How to repair a broken UART connector?

Received my Navio2 this week. Installed a telemetry radio and as I was removing the UART connector, the piece of plastic housing broke off. Now the cable is only seated to the pins and falls off very easy. I am not blaming the Navio2 in any way, I love this thing so far, and it was most likely entirely my fault that it broke. I don’t think I put all that much force when removing the connector, but these connectors aren’t always easy to get out sometimes. I may have removed it in a way it didn’t like.

how hard is it to re solder one of these connectors?

I may just electrical tape the UART cable in place, but I was wondering if anyone has ever broken and repaired one before.

Electrical tape method, FAIL.

:frowning: Anyone have any suggestions?

I have to glue the cable in place I think. Maybe some kind of rubber that I can easily remove?

i would de-solder the whole socket and solder the cables directly on the solderpads.
Needs a steady hand and a magnifying glass, but that would be the way i would go.

or you replace the socket. i think its a JST RM1.27mm but probably emlid can tell you
better which exact model they are using, they are a lot of different sockets out there

if you have an old power-board you could remove it from there

good luck !

Well I guess this is going to be my first suggestion for Emlid to fix in the future. That area of the PCB has more room to 1) put the connector closer to the PCB edge so that cables can be removed easier. These connectors require downward force when removing the cables, and with it set so far in from the PCB edge, it makes getting that downward force to safely remove the cable from the connector a lot harder then it should be.

  1. There is room on that area of the PCB for larger solder pads. This is a DIY board, and it is going to be inevitable that people will run into the problems I had, and will need to re solder connectors onto the board. It can be from accidents or even crashes in the air. I just looked at the solder pads and they are tiny and were soldered by machine, and its very hard for a human to solder at that small of a level.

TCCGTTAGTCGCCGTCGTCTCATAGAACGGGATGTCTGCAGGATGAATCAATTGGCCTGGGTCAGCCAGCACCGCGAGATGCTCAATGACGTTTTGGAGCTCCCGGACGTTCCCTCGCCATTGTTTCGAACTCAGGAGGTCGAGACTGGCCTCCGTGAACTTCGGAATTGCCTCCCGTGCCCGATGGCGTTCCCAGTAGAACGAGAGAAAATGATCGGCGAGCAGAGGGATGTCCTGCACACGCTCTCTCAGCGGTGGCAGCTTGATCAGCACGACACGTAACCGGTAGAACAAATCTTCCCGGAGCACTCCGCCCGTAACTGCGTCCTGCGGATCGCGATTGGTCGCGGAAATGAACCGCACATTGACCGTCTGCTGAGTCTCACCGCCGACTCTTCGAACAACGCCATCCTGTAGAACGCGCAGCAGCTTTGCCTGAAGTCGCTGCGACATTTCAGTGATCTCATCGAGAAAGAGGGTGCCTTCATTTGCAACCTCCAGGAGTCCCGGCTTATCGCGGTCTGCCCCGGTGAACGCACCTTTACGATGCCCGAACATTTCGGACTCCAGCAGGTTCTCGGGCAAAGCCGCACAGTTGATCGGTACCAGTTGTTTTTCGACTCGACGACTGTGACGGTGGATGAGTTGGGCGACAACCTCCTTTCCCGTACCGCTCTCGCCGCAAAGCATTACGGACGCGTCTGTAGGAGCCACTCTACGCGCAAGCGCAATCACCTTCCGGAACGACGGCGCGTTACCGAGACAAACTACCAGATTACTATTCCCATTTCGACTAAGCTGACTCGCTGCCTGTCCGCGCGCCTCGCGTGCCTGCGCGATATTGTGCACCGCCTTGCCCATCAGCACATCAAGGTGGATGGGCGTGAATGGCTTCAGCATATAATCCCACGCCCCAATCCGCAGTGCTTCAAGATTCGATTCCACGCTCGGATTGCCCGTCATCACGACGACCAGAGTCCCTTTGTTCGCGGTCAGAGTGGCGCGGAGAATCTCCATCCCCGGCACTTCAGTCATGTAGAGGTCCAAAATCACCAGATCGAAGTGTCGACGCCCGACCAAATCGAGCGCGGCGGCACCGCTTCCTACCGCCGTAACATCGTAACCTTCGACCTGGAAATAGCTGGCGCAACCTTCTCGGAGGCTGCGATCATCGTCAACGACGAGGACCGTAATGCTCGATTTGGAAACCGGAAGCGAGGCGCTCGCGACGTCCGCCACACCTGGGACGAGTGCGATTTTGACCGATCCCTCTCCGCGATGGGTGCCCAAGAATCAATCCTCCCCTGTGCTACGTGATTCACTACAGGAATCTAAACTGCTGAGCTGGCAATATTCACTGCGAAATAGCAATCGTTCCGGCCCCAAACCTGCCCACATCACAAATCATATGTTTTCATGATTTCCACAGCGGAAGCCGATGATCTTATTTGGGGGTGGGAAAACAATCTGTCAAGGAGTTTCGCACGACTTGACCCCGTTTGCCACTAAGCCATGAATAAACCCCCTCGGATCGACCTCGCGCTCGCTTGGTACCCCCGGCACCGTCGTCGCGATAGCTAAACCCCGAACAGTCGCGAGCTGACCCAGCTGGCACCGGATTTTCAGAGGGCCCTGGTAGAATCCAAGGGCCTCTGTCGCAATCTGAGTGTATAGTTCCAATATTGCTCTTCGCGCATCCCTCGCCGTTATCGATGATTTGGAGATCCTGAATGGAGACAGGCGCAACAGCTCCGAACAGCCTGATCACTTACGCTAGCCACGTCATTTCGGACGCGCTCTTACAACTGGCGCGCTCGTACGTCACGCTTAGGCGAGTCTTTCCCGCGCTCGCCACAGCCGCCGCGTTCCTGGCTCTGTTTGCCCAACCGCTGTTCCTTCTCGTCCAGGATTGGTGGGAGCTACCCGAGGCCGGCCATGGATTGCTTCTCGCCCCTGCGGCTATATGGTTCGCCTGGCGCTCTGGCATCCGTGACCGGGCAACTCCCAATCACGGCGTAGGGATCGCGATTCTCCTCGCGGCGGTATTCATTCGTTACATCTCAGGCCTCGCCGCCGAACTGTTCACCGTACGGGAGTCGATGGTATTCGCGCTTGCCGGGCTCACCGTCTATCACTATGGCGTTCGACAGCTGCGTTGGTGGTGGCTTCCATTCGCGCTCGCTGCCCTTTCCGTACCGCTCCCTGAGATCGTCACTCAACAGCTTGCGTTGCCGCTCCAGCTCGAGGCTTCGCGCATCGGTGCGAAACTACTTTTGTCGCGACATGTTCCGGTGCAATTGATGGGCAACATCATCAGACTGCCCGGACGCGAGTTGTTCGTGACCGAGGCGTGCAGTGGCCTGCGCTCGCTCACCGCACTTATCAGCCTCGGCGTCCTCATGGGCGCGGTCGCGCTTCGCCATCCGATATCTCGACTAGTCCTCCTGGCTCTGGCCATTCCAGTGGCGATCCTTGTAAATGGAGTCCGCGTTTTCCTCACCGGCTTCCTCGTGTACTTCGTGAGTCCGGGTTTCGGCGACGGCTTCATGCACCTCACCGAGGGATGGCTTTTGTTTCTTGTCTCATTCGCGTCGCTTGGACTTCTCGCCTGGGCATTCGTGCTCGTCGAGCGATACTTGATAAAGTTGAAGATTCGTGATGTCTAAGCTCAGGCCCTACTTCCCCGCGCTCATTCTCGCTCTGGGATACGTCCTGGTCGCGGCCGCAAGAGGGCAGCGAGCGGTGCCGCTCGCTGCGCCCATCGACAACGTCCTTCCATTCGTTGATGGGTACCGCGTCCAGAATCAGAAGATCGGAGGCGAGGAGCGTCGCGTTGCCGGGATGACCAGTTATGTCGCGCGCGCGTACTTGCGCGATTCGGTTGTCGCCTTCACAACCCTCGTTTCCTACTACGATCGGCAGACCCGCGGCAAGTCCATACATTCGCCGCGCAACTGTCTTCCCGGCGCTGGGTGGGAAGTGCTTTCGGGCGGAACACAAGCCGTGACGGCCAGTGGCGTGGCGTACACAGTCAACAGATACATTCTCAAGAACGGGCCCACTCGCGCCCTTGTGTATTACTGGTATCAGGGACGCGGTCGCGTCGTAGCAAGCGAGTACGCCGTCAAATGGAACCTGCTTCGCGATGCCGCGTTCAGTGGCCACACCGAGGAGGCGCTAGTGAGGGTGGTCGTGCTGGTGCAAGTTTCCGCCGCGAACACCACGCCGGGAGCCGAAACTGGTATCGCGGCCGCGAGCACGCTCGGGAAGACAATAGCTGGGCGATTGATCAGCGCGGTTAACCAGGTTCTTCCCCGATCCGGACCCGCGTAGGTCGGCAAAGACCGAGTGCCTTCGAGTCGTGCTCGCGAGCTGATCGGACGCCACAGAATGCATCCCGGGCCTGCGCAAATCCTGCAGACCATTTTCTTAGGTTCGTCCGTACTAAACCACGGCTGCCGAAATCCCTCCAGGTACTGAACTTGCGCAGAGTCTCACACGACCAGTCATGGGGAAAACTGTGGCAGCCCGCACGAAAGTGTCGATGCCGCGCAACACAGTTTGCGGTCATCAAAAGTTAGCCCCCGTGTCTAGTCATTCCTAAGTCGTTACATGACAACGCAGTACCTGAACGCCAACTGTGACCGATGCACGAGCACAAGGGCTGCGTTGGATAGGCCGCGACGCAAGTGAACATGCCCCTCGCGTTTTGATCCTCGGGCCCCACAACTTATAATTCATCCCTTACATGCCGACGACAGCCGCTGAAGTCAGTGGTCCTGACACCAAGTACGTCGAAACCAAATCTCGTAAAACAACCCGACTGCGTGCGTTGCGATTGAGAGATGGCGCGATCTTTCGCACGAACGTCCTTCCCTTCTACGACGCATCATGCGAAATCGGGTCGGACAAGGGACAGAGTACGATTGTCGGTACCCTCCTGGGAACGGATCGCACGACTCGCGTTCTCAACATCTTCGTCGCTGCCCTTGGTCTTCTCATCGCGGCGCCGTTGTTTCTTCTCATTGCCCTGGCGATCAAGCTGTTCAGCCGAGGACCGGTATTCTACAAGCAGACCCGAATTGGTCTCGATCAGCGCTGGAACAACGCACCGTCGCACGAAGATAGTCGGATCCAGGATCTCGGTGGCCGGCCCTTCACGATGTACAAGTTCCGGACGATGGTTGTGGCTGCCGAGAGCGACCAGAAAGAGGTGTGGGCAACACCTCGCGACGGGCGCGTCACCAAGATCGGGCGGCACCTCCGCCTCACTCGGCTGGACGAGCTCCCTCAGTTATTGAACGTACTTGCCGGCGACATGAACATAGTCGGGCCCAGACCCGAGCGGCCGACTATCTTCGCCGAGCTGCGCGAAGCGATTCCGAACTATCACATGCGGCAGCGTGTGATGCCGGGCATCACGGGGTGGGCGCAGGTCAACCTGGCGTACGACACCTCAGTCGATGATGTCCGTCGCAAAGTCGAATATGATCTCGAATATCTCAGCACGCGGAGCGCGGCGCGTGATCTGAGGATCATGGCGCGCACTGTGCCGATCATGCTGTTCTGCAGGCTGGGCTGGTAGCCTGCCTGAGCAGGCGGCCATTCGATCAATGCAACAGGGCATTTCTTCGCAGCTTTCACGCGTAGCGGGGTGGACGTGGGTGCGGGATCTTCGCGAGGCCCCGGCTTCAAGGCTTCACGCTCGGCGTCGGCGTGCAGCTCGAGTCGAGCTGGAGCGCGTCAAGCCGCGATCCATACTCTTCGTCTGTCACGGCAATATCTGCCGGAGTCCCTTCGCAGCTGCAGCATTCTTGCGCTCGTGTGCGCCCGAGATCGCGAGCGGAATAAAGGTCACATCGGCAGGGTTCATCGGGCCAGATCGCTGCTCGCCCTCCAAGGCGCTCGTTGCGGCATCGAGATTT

2. The connectors used should be changed, These connectors are kind of made for “Plug in once and never remove it”. Not very useful on a DIY/Project board. I would think about moving to the connectors that proficnc uses on the PIxhawk 2.1; the JST-GH or whatever. Ditch the DT13 or whatever these things are called.

Hopefully I can rig up a solution. I may think about using a UART to USB converter and call this UART port a loss . :frowning: That sucks on a board I paid so much for, and only had less then a week.


Actually I’m just going to solder the cable onto the connector permanently and just have a male lead on the end of the cable that I can then plug my radio into. Will look goofy having a permanently attached cable but whatever.

Emlid did a really nice job with the software and the rest of the hardware is awesome.

Maybe I should just buy another one :slight_smile:

These are DF13’s and known to be a huge issue across all autopilot hardware that uses them. Never designed for multiple insertion and extraction. The plugs should be inserted with a finger backing up the connector and removed with a small screw driver in order to help avoid failure.

Latest DroneCode standard is a JST GH which is better. But sourcing and/or crimping them is not likely a DIY activity.

I miss the days when everything was on a .100 header.

totally agree, that would have been the best, or solderpads for that matter, then you can pick and choose